Thursday, April 7, 2011

No One Is Immune

II Samuel chapter 11 is a tipping point in the life of David, like the fulcrum on a sea-saw.  Up until chapter 11, David's life has been slanted in one direction, but after chapter 11 everything is changed.  Chapter 11 is the David and Bathsheba story, and as I was reading though it this morning what struck me was the fact that no one is immune from doing truly stupid, dark things.

We tend to think that only evil people do evil things, that sin is a sign of corruption.  We can usually come up with multiple examples of where that is actually the case, but David wasn't evil and he wasn't corrupt.  David was an exemplary man who almost always turned away from selfish desires, even when his life was being threatened.  David took the hard road, the high road, the road less traveled by.  Of all the people to have an affair and then murder the woman's husband, David was not that guy.  And yet, of course, we know that that is exactly what he did.

"I could never do that," is a common thing we tell ourselves, especially when repulsed by another individual's behavior.  But if David, who most readers of the Bible would agree is a far better person than most of us are, can pull a 180 out of the blue, who are we to think that we're immune to such things?  There is a reason humility is so important to Christian living.  It keeps us on guard.  Any person, no matter what their upbringing or background, no matter what type of parents or education they had, can do terrible things if the situation presents itself, and that implies two things.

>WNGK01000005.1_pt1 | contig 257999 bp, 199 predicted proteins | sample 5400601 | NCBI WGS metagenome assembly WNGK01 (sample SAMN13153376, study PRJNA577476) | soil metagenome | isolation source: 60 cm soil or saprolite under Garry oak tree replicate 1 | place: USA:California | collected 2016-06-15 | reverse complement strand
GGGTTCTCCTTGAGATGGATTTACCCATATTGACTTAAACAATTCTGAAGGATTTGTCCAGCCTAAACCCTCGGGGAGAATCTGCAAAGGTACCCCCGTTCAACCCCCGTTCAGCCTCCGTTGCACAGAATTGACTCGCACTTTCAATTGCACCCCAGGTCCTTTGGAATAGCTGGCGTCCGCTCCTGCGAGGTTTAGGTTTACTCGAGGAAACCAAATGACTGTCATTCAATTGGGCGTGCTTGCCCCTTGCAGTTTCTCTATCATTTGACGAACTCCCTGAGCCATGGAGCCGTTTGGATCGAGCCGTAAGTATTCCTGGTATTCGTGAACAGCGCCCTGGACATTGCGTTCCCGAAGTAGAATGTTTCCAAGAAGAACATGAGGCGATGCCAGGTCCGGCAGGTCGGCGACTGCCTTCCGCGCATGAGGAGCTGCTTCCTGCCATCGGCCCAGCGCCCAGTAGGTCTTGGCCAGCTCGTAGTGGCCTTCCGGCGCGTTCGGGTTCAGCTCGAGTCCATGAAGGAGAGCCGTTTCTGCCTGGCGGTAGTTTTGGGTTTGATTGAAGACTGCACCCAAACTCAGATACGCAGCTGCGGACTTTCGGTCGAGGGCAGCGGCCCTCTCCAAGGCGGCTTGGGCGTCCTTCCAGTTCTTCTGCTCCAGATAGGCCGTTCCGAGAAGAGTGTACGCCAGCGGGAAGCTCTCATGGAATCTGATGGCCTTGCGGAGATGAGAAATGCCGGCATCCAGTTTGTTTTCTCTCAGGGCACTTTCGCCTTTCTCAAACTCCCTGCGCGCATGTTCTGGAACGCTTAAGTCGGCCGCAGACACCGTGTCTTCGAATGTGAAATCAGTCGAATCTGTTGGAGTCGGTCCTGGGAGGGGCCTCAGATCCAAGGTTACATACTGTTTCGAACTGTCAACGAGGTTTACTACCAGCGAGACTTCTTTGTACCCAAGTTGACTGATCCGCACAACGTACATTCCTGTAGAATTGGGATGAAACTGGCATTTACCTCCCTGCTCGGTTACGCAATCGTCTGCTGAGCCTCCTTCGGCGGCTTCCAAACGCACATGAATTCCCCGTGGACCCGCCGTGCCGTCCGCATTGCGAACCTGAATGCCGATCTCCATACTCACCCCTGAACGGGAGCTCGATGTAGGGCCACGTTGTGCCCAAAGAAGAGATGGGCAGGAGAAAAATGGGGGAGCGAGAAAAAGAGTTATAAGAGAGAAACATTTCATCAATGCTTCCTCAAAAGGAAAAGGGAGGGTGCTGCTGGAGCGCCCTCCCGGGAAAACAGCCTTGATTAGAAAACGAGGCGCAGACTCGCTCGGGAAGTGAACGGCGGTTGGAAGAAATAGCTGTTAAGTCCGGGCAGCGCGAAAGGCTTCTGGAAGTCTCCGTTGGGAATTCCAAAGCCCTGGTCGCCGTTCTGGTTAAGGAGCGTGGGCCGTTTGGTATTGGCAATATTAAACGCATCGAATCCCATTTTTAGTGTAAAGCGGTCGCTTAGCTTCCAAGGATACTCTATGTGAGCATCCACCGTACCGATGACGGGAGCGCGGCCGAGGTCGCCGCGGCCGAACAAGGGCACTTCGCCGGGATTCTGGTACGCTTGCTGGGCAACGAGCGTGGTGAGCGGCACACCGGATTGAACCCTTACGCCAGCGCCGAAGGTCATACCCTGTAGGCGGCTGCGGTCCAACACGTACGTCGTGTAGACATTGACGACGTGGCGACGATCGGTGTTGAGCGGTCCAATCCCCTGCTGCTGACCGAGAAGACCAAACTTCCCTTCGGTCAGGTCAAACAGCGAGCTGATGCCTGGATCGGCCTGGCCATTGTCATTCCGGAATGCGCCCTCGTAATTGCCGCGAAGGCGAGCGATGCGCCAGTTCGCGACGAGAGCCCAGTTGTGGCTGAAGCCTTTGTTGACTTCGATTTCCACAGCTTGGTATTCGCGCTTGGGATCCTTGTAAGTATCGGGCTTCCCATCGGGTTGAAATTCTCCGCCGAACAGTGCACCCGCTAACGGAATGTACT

First, resist the temptation to demonize.  However different Christian traditions understand the Fall, the result is the same.  Humanity is broken.  We do terrible things, and many times simply because we fail to stop and think about what we're doing, or, as is also sometimes the case, we're in a place in life where we just don't care.  Give us the same situation during a different place in our life and the outcome may be very different.  So, people don't do evil because they are demonic.  People do evil because they are fallen, and that is a universal trait.

Second, we all need to accept that even if we're "good" people, we are all capable of causing great harm to ourselves and others.  We all need a good dose of humility.  We also need to stop rationalizing our own sins because, well, at least we didn't kill Uriah.  Slandering a person behind their back and costing them a job can effect a family's livelihood just as much as putting a man on the front lines of battle.  Once we decide, "I want it my way first, and I don't care who I hurt to get it," the rest is just details.

No one is immune.  No one is safe.  No one can sit back and assume that they've reached a point where they can do no wrong.  If you find yourself there, don't be surprised with a prophet Nathan comes knocking on your door.

Stopping point: II Samuel 12

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